“The Boss Baby”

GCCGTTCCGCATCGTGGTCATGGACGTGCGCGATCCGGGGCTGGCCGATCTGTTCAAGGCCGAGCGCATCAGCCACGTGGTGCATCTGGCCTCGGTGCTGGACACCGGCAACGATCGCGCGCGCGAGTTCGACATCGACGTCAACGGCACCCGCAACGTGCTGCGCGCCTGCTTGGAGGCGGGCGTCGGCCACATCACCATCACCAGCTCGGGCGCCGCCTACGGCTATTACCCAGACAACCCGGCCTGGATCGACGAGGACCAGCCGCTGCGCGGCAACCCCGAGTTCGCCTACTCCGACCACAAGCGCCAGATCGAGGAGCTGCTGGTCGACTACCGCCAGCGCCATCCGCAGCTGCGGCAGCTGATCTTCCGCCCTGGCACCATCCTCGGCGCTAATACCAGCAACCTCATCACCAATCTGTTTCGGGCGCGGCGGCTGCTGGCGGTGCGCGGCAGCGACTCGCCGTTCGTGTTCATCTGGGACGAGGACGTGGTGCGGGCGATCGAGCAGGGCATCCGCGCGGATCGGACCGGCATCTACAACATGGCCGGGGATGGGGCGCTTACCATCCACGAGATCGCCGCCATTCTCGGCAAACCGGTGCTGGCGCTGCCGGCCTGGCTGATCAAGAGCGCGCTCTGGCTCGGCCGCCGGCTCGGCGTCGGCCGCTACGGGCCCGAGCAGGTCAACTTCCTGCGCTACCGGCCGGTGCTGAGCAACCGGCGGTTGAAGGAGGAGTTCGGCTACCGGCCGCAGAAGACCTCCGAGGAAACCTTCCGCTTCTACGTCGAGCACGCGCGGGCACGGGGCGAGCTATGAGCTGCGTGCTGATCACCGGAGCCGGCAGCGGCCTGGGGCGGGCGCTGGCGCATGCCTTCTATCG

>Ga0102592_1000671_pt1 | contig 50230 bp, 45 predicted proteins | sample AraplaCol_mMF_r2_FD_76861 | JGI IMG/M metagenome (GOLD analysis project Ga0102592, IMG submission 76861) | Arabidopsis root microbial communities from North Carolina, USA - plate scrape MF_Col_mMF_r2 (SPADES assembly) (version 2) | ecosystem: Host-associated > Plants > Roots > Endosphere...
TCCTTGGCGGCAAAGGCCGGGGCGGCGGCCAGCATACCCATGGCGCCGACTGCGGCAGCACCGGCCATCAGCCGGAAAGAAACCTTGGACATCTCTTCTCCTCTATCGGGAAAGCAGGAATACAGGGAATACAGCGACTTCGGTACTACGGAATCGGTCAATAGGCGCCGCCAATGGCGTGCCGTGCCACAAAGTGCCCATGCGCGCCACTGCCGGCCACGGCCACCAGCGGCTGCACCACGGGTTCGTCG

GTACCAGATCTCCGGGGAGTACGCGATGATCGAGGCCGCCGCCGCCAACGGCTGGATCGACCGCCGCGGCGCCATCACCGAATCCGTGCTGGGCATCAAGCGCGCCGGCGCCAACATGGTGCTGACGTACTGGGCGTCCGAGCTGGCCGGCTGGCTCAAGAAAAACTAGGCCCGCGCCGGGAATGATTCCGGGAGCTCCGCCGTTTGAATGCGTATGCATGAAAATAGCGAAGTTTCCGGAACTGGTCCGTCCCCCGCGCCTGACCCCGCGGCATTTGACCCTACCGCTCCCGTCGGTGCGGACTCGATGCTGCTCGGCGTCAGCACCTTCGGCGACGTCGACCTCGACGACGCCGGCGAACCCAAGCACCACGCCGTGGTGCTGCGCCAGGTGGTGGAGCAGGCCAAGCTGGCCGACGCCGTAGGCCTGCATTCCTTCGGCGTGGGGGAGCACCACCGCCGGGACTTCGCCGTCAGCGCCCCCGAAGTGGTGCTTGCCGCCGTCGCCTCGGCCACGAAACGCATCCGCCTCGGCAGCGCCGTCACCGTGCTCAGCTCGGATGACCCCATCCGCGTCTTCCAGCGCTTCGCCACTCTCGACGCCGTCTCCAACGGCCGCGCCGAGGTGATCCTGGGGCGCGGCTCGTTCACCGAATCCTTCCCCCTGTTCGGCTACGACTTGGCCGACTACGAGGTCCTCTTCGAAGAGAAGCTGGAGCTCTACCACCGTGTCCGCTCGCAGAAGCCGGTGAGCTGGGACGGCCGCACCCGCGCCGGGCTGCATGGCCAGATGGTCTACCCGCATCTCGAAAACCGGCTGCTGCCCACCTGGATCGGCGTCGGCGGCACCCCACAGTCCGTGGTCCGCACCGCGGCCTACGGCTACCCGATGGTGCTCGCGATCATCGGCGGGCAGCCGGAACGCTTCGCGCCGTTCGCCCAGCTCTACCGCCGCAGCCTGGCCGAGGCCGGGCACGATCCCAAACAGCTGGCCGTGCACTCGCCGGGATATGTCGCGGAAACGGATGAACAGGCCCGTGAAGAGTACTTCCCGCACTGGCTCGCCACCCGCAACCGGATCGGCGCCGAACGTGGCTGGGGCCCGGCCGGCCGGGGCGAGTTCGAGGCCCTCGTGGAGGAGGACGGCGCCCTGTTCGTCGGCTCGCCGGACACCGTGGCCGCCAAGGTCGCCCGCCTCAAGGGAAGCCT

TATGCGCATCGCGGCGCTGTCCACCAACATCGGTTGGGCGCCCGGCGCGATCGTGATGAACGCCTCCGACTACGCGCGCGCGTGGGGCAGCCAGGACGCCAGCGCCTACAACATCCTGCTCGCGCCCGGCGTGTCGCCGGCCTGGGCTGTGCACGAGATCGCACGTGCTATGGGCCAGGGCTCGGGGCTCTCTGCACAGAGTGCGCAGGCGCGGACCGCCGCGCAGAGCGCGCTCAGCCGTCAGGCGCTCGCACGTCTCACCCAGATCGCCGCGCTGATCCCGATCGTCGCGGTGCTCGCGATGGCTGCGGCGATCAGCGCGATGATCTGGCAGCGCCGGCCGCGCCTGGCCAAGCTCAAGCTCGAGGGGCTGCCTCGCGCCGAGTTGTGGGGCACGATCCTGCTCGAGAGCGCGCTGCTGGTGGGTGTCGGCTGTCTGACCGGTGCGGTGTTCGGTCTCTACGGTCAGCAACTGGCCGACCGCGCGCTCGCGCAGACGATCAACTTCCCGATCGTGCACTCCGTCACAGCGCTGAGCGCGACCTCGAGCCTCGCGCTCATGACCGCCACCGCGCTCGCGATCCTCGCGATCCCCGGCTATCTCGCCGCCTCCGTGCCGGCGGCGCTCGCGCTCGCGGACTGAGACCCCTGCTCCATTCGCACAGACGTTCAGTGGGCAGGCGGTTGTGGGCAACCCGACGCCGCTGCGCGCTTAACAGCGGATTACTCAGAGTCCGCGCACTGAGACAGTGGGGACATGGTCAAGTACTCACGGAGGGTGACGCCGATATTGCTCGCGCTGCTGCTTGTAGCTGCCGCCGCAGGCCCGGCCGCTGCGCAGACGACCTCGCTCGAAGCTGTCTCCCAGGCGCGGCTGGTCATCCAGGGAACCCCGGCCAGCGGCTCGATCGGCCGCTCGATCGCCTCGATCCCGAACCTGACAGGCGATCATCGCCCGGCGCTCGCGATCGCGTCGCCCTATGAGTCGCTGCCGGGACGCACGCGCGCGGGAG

FRIDAY NIGHT MOVIE REVIEW: Last night, I saw “The Boss Baby,” which is voiced by Alec Baldwin (The Departed, Beetlejuice), Miles Bakshi (Shrek Forever After, Puss in Boots: The Three Diablos), Steve Buscemi (Fargo [1996], Monsters Inc.), Jimmy Kimmel (Project X, Ted 2), Lisa Kudrow (Friends [TV series], P.S. I Love You), and Tobey Maguire (Pleasantville, Spider-Man [2002]). It was directed by Tom McGrath (Madagascar, Megamind), while the screenplay was written by Michael McCullers (Mr. Peabody & Sherman, Austin Powers: The Spy Who Shagged Me). Tim Templeton (Bakshi) is a seven-year-old who loves the attention he gets from his parents and the life he leads. However, his world is soon turned upside down when a suit-wearing baby shows up and steals his thunder. Now it is up to Tim to figure out what this baby is up to and expose his true nature to his parents.